I just loved this outfit and got a real kick out of wearing it! This is the first time i've worn this top tucked in. I was worried that it wouldn't come off, but it worked okay. And there wasn't so much extra fabric from the peplum that i had to pull off some weird clothing-judo in order to cope.
I love re-mixing, as you well know. Nothing thrills me more than busting up an outfit, though to be honest i don't buy clothing as outfits, don't make items with an eye to creating outfits, and have not repeated an outfit since sometime in 1983. Really! I don't know how i got into this habit of NEVER repeating the same configuration of clothing. Maybe it was an attempt to make my tiny wardrobe seem more varied. Maybe it had something to do with reading this Ellen Wallace piece on French style secrets, published in Cosmopolitan in 1982. (Kudos to the brilliant Dead Fleurette for digging it up and making it available on the internet!)
But recently i've been feeling drawn towards repeating once more. I definitely had my favorite 'outfits' when i was a girl and in college - i can remember many of them to this day. I loved feeling that what i wore was flattering, stylish, comfortable, 'just right'. These 'just right' outfits often grew from 'just right' articles of clothing. As i've managed to get my hands on some 'just right' pieces once again, i suppose it's not surprising that i'm feeling the lure of repeating 'just right' outfits again as well.
This longing, of course, goes straight against the grain of the style blogging world. I have to admit, the more time i spend style blogging the less i'm attracted to some of the blogging world's main tenants. I want to repeat outfits that make me look great and that i love. I don't want to wear a belt as a necklace. I don't want to wear dresses as skirts and hold it all together with a belt. I want my clothing to fit as well as it can, with no fussing. I don't want to 'stretch my style boundaries' just to stretch them - i want to look as great as i can as much of the time as i can. In my view, experimentation is only called for when i have no idea what i can wear that will look great.
One incident brings this home to me. A little over a year ago, a certain style blogger decided that she wanted to wear a particular item of clothing. This piece represented many things to her - edginess, rocker-style, out-there-ness, extravagance, boldness. It was also very trendy at that time. Let's say it was a purple ostrich skin moto jacket. It took time to find just 'the one', to develop an outfit that she felt was 'her' around the jacket, money was spent in abundance, etc. This blogger wore the item proudly on her blog, talking about how edgy she felt in it and how much it was completely outside of her 'style boundaries'. The blogger looked fine in the piece - not great, or outlandish. Just fine. The blogger may have felt edgy and outrageous, but it didn't seem to come across in the photos. And i've never seen that item again.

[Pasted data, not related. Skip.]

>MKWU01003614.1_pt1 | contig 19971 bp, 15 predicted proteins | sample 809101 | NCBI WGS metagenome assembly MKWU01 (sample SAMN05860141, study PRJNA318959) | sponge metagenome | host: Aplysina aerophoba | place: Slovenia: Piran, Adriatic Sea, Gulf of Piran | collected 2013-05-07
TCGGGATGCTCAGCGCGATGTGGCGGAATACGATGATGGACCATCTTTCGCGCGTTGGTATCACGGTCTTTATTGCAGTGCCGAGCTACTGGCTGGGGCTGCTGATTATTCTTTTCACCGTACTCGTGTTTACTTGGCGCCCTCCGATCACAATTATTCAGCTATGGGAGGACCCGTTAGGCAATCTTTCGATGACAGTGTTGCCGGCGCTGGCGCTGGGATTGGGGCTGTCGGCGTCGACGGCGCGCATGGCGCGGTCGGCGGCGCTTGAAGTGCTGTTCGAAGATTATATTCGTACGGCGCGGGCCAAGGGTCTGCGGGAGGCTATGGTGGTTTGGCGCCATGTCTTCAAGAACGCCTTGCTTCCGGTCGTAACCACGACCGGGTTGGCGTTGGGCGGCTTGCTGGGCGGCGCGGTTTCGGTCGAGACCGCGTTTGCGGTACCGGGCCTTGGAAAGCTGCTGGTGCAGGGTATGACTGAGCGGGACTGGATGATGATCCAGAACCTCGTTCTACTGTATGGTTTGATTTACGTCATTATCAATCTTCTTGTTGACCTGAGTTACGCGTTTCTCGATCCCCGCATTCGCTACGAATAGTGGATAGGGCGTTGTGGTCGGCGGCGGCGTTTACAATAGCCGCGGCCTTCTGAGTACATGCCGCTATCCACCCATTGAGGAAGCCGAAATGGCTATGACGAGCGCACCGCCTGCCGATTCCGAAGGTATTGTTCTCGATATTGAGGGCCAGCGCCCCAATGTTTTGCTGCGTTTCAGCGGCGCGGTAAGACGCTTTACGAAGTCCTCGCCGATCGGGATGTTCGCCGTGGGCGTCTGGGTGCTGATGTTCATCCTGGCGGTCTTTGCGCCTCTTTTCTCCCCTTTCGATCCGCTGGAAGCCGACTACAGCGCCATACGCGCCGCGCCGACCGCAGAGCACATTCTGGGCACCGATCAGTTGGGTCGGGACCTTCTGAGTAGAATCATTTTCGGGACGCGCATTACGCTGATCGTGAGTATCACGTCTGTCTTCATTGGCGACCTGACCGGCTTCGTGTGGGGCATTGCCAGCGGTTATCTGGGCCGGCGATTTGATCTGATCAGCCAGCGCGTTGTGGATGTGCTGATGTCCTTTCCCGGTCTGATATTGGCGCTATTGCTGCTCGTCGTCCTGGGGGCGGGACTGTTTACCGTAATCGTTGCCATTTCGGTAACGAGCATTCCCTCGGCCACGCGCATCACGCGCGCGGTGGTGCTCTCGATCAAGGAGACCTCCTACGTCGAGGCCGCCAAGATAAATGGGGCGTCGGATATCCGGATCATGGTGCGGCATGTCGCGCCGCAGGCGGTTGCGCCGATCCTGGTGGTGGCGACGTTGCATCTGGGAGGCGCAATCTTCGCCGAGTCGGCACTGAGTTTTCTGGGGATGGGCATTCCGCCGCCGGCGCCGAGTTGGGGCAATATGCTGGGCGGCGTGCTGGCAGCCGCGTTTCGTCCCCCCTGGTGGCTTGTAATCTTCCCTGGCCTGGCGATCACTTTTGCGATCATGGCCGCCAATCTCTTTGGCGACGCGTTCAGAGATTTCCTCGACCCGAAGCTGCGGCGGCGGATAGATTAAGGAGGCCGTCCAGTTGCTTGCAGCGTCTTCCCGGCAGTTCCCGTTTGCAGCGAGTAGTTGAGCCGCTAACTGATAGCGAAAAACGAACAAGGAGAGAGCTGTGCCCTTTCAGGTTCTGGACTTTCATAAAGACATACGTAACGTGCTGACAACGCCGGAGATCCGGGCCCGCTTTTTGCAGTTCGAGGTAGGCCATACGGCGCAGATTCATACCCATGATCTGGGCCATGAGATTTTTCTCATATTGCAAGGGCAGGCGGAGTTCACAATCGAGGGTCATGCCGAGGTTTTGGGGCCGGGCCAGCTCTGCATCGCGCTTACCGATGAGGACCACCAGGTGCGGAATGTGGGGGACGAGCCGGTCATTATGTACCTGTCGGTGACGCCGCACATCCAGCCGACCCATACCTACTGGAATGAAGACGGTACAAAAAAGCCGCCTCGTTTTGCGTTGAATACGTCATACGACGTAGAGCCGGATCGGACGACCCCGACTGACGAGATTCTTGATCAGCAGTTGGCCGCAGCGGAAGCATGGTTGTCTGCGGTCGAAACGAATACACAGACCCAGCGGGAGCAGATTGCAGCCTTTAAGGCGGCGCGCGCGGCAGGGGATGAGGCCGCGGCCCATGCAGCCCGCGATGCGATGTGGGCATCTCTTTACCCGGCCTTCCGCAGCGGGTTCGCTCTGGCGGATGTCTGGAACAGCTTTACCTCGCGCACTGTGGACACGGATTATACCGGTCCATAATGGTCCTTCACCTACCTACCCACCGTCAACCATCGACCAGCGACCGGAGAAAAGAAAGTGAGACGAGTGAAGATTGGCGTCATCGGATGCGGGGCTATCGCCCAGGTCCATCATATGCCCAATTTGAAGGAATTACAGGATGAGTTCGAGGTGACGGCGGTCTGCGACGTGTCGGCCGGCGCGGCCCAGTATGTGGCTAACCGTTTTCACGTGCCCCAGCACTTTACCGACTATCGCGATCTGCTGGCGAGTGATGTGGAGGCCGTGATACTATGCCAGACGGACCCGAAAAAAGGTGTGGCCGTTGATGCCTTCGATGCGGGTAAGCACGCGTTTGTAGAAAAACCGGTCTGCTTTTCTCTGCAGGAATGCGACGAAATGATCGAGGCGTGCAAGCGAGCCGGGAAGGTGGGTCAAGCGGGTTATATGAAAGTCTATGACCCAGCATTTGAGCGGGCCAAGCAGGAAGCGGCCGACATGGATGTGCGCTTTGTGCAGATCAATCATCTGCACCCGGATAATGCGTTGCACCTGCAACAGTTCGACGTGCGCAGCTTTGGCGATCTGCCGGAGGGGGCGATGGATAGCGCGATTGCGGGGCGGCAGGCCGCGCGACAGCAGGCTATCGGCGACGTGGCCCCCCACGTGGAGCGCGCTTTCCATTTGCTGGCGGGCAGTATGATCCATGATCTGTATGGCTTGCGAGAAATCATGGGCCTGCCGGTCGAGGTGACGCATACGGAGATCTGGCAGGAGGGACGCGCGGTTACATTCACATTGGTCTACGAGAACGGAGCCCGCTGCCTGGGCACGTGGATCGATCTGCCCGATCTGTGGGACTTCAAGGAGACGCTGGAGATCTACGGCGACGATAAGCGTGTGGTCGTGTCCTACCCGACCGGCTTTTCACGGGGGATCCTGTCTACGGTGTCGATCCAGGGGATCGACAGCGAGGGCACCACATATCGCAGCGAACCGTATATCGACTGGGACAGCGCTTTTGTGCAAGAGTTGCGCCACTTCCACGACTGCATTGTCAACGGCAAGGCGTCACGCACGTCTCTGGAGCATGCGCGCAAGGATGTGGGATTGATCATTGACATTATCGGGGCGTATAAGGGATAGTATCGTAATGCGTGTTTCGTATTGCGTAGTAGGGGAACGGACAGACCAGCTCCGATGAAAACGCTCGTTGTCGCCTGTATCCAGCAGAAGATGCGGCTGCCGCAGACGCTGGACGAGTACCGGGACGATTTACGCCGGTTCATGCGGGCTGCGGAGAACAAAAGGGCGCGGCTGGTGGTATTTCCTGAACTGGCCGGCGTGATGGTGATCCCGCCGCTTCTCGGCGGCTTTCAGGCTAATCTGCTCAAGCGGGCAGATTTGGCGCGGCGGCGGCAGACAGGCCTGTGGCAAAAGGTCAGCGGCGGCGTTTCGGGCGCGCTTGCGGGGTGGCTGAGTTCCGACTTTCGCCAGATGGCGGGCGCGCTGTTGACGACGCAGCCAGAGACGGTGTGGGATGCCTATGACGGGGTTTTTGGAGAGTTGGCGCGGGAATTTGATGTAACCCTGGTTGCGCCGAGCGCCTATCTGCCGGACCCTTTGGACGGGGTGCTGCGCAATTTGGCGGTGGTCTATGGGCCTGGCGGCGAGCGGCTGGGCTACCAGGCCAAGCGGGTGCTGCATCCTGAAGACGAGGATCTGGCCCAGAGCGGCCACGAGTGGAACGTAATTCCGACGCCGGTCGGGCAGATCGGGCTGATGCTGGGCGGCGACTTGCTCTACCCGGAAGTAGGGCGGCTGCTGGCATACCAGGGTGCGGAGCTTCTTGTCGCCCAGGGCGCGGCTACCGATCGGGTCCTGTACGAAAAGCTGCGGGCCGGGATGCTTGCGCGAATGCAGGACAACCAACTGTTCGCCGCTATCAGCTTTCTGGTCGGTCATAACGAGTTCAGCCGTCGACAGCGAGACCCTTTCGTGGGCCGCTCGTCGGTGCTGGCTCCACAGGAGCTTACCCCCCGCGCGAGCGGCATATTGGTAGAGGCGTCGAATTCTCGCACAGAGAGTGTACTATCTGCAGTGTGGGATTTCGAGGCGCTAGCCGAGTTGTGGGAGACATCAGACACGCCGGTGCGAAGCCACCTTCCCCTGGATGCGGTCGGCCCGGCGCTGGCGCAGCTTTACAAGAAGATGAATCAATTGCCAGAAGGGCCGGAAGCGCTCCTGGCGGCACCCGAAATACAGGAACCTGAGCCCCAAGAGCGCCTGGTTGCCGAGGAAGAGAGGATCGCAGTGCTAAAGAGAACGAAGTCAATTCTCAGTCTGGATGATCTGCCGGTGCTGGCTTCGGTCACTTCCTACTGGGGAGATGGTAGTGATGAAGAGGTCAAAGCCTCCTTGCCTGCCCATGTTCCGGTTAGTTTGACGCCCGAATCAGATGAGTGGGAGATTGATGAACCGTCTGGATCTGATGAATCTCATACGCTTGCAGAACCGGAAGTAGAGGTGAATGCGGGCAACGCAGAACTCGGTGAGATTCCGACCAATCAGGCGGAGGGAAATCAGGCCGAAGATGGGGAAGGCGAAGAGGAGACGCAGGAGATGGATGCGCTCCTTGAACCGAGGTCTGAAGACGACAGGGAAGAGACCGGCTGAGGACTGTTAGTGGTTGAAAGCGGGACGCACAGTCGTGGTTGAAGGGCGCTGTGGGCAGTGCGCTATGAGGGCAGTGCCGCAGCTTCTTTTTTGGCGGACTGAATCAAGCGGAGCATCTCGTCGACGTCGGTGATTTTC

I am aware that an argument can be made that this was a learning experience, well worth the time and effort, that has affected this person's style in many ways. And it can be considered rude to make these types of observations about what another person chooses to wear.
But i wonder. What if the same energy had been put towards finding a great, edgy, rocker look for that particular person? If the focus had been in finding what items, colors, shapes, details, proportions worked to give this person an edgy, outrageous look instead of focusing on a certain trendy item of clothing? If the focus was on this person instead of on a certain piece of clothing? The ironic thing, to me, is that this style blogger had previously shown herself in some outfits that looked very edgy and very her.
But they weren't trendy or outrageous, and relied very heavily on certain elements that she had decided she wanted to avoid. I am in no way knocking this person. Like many style bloggers, this person has fairly recently become interested in clothes and fashion - making up for lost time is completely understandable! And wearing a wide variety of colors, shapes, styles, can give you a feeling of really participating in their own unique style, and is a tried and true way to hone in on what you really love. Yet, the more i blog the more i finding i'd rather wear the same clothes and look and feel great!
The fashion chameleon, with boxes of clothes in the attic whose contents she has memorized, is a true style type. But so is "The French Girl". It's interesting to me that through participating in style blogging, a world ruled by the chameleon, i've come back to my roots, in love with the small, gorgeous, flattering closet.
Do any of you find yourselves at odds with some of the main "Holy Commandments" of style blogging? Which are they? How much does it get in the way of your enjoyment of reading or writing a blog? Any great 'French Girl" blogs you can turn us on to?